Black History Month: A local look at racial discrimination

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Since 1976, every U.S. president has officially designated February as Black History Month, an annual celebration of achievements of Black Americans. In recognition of this month, The Broadside, talked to students, faculty and administration at Central Oregon Community College about historical racial inequality that has persisted and what is being done to combat it.

A campus administrator gives a college success presentation and believes he has made a positive connection with the crowd of high school students. Afterward, he realizes several students had a different connection with him. While cleaning up the auditorium, he finds a piece of paper where a student had written “all niggers must die.”

Gordon Price, Central Oregon Community College student life coordinator faced this situation shortly after moving to Central Oregon in 2004.

“I was sitting there, picturing giving wisdom to these bright-eyed college students and feeling like I was connecting with them,” Price said. “They’re up there in the seats writing hateful things about me.”

For Price, this incident was proof that “racism is present everywhere” and that “Central Oregon is not immune to that.”

“When you come here as a black man,  you’re already very aware of your uniqueness in the community,” Price said. “Anyplace I go, I’m usually the only Black face in there. That’s something you acclimate yourself to and prepare for.”

Price is an avid hiker but said he is still “considerate” of where he is going based on his skin color.

“I know from personal experiences, and experiences of others, there’s certain places that I don’t want to put myself in,” Price said. “A white man might be more worried about a mountain lion, instead of the Klan, running around and catching you on a hiking trail.”

COCC student, Teryl Young has also faced racial discrimination in his time in Central Oregon and is currently active in promoting an increase in Black history in education in the COCC & Central Oregon community.

“A lot of people here don’t generally deal with a lot of people of color,” Young said.

Young points to the early history of Oregon to partially explain current racism.

“In the 1800s, when blacks were free, many of them came to Oregon,” Young said. “Oregon was one of the first states that adopted an exclusion rule where blacks would be whipped every six months just for living in Oregon.”

Young originally moved to Oregon from Virginia in 2007 to help take care of his wife’s aging parents. He is currently a Criminal Justice student and hopes to enter the field of computer forensics.

In Oregon, Young said that the largest issue is subtle racism.

“Here, it’s not always in-your-face racism,” Young said. “But you notice how people look at you and what the atmosphere is when you come in.”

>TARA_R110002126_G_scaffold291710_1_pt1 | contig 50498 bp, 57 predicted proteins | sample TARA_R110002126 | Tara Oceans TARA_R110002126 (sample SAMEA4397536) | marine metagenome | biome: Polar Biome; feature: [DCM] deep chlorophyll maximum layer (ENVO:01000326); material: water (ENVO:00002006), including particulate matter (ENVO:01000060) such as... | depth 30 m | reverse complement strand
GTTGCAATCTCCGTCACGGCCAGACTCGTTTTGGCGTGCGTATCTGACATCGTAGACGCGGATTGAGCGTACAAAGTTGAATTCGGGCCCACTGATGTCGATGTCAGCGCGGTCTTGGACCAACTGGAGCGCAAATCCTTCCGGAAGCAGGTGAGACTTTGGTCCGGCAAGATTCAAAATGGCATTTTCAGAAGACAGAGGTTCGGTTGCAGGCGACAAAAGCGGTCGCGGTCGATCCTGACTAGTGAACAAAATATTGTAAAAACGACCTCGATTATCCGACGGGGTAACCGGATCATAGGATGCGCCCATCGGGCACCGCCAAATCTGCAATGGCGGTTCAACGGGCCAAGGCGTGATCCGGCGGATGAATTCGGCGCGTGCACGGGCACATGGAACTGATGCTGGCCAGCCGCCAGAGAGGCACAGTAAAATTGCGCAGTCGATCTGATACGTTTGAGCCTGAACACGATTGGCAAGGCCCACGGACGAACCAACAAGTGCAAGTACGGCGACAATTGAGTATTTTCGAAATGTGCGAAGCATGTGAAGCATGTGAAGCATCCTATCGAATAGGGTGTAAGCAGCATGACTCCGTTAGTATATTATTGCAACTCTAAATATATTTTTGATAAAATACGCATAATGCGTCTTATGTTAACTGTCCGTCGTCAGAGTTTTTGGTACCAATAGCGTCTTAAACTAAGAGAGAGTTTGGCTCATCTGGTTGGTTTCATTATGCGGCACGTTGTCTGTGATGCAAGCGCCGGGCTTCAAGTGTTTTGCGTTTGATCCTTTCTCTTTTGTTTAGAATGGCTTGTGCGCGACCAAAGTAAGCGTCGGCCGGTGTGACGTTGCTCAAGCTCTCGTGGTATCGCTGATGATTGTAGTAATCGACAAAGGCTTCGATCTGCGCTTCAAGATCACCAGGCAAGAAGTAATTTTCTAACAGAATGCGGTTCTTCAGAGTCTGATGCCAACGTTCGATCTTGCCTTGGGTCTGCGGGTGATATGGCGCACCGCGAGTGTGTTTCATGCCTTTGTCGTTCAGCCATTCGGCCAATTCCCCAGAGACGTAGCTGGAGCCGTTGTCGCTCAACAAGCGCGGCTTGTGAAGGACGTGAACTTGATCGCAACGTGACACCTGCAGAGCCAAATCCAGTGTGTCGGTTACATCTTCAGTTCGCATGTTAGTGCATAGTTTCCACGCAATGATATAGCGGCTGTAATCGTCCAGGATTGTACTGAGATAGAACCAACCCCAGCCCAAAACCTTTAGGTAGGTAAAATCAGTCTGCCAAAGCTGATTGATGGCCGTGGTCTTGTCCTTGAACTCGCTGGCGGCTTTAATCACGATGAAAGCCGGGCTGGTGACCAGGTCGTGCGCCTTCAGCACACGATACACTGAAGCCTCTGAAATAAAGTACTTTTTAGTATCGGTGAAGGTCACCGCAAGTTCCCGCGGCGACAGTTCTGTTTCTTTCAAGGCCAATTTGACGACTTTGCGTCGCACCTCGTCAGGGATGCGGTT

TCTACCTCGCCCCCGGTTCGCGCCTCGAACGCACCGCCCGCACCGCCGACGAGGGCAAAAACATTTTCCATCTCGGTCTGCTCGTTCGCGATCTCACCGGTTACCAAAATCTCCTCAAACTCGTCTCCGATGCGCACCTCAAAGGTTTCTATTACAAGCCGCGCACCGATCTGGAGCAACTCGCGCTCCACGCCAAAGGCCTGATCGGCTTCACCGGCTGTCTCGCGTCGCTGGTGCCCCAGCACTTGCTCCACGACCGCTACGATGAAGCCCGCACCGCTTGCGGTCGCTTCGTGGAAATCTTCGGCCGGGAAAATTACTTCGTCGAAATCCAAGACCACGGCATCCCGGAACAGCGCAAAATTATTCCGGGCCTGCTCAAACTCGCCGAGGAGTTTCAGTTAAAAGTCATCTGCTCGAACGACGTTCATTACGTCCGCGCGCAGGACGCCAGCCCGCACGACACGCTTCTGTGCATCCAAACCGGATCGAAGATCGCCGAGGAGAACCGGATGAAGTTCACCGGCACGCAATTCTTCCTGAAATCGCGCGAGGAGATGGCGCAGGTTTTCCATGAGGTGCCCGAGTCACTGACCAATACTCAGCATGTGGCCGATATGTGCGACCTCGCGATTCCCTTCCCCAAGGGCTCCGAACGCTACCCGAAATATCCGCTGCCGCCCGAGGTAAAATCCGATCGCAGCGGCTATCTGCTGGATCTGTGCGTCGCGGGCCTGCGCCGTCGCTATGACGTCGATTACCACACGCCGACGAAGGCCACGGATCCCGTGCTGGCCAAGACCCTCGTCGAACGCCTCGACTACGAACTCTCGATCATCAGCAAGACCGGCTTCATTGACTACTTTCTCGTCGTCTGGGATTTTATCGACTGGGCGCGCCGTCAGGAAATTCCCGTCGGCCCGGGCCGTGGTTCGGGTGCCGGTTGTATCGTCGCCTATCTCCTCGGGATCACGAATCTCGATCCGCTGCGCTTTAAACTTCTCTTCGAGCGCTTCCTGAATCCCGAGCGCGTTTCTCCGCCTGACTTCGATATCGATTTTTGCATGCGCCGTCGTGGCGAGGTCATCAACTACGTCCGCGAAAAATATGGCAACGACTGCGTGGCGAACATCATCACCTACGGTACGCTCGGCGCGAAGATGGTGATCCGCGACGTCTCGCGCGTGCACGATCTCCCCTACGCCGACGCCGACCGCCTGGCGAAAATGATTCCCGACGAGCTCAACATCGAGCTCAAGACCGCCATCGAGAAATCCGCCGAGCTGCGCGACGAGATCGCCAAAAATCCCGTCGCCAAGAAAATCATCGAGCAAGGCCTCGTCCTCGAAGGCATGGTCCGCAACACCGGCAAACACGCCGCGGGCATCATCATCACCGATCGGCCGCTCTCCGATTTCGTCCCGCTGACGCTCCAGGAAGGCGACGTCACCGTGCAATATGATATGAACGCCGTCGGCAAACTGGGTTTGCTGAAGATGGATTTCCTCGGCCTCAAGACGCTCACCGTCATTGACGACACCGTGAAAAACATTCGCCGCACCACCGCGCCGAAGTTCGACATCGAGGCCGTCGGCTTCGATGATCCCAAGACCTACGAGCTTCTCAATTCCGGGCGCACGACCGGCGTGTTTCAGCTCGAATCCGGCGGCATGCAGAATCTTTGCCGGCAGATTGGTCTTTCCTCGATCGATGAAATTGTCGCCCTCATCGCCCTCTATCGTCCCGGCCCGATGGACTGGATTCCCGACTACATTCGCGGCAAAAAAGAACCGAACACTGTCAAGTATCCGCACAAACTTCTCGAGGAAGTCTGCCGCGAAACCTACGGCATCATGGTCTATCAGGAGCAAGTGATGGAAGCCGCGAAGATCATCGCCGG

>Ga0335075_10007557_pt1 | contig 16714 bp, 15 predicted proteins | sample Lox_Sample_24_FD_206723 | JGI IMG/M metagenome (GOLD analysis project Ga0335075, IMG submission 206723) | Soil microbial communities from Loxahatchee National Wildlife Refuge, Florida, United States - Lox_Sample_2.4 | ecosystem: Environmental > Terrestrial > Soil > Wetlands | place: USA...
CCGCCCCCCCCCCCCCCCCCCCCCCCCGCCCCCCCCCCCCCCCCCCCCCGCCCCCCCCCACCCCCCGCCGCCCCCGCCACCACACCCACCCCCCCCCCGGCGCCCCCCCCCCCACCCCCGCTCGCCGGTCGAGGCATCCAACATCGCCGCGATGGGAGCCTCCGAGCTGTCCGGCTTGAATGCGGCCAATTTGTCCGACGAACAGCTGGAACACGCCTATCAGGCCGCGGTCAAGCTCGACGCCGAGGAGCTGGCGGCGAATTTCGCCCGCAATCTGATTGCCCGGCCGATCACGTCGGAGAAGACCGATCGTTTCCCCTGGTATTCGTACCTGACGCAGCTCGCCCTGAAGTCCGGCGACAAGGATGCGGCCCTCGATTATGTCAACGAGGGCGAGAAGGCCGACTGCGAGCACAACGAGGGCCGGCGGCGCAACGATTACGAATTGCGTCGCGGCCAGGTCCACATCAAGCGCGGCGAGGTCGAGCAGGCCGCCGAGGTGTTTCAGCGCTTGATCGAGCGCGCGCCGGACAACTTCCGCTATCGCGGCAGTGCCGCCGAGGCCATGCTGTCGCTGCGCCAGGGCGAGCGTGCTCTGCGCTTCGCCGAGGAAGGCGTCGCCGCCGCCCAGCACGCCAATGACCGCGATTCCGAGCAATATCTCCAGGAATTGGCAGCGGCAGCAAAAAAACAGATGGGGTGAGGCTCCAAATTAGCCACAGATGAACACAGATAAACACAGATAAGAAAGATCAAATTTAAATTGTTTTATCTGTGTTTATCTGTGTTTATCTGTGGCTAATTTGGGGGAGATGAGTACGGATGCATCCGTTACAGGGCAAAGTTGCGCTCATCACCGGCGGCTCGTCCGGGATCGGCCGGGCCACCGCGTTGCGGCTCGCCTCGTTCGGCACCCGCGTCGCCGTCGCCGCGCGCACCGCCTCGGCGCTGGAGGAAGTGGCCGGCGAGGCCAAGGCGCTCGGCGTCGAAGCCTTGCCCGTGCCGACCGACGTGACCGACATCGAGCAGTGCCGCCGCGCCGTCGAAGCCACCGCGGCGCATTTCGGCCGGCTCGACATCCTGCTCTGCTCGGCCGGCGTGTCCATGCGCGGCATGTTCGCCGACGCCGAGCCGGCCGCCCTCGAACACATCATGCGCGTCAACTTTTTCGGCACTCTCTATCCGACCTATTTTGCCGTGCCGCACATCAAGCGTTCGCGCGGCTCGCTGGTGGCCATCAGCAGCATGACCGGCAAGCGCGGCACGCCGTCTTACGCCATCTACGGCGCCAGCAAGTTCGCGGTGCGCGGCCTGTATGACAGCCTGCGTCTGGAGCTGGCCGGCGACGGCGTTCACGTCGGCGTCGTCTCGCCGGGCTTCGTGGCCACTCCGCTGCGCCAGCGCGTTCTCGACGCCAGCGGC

Even at COCC, Young has noticed that often nobody will sit by him until the whole class has filled up and there’s nowhere else to sit. He has also noticed than his contribution to group work often won’t be used.

“At first, I thought maybe it was just me but then I heard others saying the same thing,” Young said.

COCC Multicultural Director Karen Roth believes that these subtle forms of racism can be more damaging than overt racism because they are more difficult to address.

“Students of Color have shared with me that often no one will sit next to them in their classes,” Roth said, “or that other students don’t want to be partners with them on group assignments.”

These behaviors are  “micro-aggressions,” Roth said, and they often “foster” a hostile environment that negatively affects how welcomed students feel at the college.

Institutional censorship

People often learn to be racist very early in their lives, according to Roth.

“It’s a very rigorous process by which we are taught that white people are more intelligent, more capable, more trustworthy, and more beautiful than people of color,” Roth said.

The media, legal systems, schools and even friends and family often only contribute to reinforcing the “notion that white people are ‘better,’” Roth added.

According to both Roth and Young, the biggest key to eliminating racism is education.

“If America knew its true history, that would wipe out racism,” Young said.

Elementary schools clear through college curriculum often “suppress” large portions of United States history, Young said.

“We need to give praise to people who did things well, but a lot of the not-pleasant things that aren’t taught remain issues still today,” Young said.

Because as Price noted, “history is always written by the victors,” most school curriculums teach only selective information about Black history.

“They’re not necessarily going to write something shameful about their past,” Price said.

Roth believes white privilege is still in operation in educational institutions today.

“We need to teach our young children very early about valuing differences and treating people fairly,” Roth said. “We need to advocate for multicultural curriculum in our schools.”

Beyond education

Racial inequality can be seen even in more current events, according to COCC sociology professor, Tom Barry.